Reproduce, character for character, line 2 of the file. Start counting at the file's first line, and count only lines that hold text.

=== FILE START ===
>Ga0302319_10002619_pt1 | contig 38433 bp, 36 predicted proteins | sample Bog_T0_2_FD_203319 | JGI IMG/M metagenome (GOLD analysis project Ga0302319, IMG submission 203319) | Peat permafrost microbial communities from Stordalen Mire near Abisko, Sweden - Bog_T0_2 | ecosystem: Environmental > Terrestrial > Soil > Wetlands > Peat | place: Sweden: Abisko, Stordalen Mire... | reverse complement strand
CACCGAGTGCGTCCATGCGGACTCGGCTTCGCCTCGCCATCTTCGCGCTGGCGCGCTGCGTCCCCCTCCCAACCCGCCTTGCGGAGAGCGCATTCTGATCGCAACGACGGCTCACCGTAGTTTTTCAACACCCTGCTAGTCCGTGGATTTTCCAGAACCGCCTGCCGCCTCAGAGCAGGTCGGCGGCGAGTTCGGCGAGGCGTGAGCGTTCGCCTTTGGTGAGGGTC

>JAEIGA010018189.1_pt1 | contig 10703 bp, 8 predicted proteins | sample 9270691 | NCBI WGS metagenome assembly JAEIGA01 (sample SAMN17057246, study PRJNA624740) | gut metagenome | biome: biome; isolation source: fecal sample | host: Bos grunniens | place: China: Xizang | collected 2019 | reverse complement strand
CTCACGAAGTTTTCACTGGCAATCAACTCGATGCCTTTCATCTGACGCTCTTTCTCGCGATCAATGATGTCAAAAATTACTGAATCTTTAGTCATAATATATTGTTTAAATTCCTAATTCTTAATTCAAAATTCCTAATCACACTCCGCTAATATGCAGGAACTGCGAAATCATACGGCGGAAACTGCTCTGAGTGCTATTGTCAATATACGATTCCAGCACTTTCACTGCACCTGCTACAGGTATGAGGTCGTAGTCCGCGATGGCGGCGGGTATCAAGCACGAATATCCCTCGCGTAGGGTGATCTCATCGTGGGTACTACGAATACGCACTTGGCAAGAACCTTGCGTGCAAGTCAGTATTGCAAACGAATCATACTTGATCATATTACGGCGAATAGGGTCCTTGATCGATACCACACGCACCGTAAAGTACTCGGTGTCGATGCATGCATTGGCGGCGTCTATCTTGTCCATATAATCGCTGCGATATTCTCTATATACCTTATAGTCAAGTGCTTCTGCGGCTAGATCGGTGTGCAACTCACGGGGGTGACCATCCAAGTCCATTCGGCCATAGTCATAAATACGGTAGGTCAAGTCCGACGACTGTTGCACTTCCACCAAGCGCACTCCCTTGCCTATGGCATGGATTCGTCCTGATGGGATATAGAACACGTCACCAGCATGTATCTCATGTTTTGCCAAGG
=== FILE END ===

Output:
CACCGAGTGCGTCCATGCGGACTCGGCTTCGCCTCGCCATCTTCGCGCTGGCGCGCTGCGTCCCCCTCCCAACCCGCCTTGCGGAGAGCGCATTCTGATCGCAACGACGGCTCACCGTAGTTTTTCAACACCCTGCTAGTCCGTGGATTTTCCAGAACCGCCTGCCGCCTCAGAGCAGGTCGGCGGCGAGTTCGGCGAGGCGTGAGCGTTCGCCTTTGGTGAGGGTC